Wednesday, 20 January 2010

Serious Answers to Serious Questions About Christian Unity

Here is a fascinating interview with Ioannis Zizioulas, the Bishop of Pergamum (a church to whose angel, it may be recalled, one of the letters in Revelation was addressed) on the possibilities and difficulties on the ground regarding reunion between the Western and Eastern churches. In particular, he talks about papal primacy.

There is some pretty heady theology here, but it has very practical implications. I particularly like this:

Primacy is not a legalistic notion implying the investment of a certain individual with power, but a form of diakonia. It implies also that this ministry reaches the entire community through the communion of the local Churches manifested through the bishops that constitute the council or synod. It is for this reason that the primate himself should be the head of a local Church, that is, a bishop. As head of a local Church and not as an individual, this will serve the unity of the Church as a koinonia of full Churches and not as a “collage” of incomplete parts of a universal Church. Primacy in this way will not undermine the integrity of any local Church.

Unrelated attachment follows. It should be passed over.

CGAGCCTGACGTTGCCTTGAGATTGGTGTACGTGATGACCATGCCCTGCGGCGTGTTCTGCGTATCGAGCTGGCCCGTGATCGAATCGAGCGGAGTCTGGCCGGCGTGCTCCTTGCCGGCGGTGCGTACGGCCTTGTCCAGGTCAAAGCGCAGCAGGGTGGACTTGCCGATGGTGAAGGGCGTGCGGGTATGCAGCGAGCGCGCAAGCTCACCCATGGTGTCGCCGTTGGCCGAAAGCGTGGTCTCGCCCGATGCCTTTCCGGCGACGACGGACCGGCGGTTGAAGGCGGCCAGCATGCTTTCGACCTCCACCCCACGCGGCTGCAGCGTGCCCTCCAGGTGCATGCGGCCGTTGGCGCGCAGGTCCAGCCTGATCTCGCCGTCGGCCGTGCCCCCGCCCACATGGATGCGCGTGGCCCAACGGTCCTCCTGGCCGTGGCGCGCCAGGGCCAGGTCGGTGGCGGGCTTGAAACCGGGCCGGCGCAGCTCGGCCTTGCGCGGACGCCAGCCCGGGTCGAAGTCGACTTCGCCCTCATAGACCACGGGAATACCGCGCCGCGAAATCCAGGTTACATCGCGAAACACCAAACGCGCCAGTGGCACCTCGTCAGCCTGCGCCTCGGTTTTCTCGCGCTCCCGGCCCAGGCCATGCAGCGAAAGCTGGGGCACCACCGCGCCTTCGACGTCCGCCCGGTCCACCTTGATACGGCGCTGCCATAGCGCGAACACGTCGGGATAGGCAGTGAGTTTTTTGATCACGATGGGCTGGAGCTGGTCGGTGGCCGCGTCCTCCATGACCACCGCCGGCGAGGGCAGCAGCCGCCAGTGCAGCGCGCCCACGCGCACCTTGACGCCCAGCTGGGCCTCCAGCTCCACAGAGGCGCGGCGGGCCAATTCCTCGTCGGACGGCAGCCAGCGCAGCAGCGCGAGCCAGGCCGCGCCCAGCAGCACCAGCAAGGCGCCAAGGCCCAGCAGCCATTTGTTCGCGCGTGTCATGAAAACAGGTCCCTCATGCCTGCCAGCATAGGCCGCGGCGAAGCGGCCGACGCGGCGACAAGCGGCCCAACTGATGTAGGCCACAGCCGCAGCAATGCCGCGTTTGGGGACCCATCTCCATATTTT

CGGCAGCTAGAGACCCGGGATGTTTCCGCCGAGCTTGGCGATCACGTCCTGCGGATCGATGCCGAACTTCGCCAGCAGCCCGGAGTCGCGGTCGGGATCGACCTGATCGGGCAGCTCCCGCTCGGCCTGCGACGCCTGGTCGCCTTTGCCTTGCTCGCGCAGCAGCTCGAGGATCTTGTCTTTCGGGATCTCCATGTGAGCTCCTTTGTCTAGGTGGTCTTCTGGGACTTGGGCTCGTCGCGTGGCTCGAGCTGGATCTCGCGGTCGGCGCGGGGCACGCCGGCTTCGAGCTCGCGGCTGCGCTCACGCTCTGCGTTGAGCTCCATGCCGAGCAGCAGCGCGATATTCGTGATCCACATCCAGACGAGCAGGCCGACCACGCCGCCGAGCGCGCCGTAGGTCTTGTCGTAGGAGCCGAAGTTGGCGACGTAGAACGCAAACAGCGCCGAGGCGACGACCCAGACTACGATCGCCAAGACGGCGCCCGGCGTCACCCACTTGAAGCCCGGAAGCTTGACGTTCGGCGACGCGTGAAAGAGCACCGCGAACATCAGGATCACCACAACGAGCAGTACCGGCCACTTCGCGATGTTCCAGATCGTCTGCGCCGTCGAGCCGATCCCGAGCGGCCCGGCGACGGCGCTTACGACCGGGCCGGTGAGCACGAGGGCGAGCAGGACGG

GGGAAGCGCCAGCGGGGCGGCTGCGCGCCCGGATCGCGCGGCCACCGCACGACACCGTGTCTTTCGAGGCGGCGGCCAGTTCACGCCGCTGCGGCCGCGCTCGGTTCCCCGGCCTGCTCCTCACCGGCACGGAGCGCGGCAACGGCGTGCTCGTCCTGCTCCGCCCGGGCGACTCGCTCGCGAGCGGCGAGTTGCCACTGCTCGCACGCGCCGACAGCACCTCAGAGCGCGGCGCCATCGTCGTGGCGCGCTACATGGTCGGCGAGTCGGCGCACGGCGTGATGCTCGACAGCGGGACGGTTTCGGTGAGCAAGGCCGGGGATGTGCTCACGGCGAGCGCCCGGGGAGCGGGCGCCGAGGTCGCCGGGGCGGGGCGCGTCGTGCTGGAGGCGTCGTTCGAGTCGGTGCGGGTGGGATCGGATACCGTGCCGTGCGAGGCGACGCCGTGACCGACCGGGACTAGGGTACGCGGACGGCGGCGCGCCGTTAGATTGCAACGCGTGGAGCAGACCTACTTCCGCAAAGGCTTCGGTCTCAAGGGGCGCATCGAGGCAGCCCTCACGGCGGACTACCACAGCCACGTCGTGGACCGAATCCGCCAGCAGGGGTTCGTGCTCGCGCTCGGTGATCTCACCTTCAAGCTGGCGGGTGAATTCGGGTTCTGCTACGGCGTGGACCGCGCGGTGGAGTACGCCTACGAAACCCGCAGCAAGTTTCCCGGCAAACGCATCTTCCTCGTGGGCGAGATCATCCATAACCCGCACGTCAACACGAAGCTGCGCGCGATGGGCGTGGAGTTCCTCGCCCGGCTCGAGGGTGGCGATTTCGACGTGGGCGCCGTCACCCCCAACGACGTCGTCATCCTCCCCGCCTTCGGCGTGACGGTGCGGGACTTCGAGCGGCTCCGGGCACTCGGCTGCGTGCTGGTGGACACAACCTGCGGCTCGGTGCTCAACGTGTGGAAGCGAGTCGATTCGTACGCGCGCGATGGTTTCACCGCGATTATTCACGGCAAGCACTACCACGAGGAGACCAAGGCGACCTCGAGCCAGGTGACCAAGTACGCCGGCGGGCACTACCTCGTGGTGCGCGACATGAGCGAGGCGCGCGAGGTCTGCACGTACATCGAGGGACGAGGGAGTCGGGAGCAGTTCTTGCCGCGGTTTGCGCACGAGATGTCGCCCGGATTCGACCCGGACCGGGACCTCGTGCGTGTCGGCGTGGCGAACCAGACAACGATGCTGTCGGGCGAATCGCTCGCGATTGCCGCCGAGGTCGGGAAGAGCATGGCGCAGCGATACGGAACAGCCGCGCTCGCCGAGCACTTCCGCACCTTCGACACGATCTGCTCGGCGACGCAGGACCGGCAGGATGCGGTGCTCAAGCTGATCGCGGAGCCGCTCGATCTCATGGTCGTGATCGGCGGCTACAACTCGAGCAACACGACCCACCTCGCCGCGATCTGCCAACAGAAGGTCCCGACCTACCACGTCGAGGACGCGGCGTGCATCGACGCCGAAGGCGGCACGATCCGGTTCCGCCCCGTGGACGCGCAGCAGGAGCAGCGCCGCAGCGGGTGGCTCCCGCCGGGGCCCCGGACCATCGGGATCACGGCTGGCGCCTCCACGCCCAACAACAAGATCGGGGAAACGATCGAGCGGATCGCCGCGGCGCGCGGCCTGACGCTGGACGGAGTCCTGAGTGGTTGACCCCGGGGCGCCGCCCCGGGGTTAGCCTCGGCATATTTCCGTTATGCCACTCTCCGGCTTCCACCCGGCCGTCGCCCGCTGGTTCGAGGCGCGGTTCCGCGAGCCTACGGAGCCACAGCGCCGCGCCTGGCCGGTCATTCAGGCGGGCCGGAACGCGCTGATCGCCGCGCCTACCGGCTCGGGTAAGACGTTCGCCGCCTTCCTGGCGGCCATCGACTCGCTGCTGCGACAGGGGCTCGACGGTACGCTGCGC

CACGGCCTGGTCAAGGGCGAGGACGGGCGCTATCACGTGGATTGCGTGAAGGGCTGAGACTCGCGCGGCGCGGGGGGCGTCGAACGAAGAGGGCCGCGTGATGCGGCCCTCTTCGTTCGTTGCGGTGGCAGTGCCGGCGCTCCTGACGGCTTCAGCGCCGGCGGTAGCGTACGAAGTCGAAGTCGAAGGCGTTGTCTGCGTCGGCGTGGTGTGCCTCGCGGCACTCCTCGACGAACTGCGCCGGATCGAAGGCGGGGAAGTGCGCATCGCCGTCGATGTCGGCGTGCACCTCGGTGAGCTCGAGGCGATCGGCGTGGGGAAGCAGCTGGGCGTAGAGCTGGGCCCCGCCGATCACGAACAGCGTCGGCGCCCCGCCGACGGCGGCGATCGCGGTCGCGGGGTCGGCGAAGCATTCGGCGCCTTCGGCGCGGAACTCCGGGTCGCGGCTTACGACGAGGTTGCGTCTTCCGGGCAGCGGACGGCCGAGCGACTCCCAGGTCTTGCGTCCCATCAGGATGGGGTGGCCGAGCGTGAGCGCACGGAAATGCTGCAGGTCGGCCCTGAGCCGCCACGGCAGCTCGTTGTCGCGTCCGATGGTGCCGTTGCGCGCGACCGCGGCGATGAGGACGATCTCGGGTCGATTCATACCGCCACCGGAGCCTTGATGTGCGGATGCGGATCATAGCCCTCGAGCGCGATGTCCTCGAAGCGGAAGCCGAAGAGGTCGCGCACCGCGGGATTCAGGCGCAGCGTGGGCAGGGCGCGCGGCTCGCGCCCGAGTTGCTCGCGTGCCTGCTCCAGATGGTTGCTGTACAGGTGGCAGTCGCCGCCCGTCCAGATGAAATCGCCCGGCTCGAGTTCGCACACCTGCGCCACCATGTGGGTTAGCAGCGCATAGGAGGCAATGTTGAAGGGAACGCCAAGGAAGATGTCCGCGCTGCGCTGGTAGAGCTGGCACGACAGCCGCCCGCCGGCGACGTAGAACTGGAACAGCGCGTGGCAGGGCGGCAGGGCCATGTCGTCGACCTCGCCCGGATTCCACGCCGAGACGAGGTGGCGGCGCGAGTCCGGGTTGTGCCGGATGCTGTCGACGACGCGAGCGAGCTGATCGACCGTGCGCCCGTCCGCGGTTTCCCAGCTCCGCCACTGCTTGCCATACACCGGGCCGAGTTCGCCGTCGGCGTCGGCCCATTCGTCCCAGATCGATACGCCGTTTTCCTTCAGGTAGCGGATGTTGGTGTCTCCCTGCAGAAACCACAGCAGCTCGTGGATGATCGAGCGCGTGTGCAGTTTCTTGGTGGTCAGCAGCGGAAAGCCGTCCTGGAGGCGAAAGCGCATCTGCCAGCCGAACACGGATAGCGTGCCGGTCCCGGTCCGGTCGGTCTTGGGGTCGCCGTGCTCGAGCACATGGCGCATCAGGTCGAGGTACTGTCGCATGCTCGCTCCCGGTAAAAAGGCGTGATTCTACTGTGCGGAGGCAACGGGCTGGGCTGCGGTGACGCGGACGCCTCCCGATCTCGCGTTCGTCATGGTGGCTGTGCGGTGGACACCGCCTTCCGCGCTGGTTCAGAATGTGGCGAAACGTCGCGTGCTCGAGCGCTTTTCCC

If only all Popes had approached the exercise of their office with that in mind.

I'm not entirely convinced that biblical exegesis is such a dead-end as the Metropolitan claims (although presumably he knows the ecclesiastical terrain better). It was, after all, on such grounds that Pope Damasus defended, not simply the primacy of Rome (which actually wasn't under discussion at the time- Constantinople wanted to be counted as second most primal patriarchate) but the position of Alexandria and Antioch as holding second and third place after Rome respectively, based on Scripture and the biblical primacy of Peter, and on the subsequent association of those two cities' bishoprics with Peter (Antioch having been Peter's initial see before he moved to Rome, and because Alexandria's first patriarch was Mark, Peter's disciple). Thus Damasus answered precisely the argument of the first group of Orthodox theologians the Metropolitan mentions - that the primacy is a result of ecclesiastical politics and not of the essence of the Church as Christ instituted it. And that was in the fourth century. Surely the same argument could be offered now?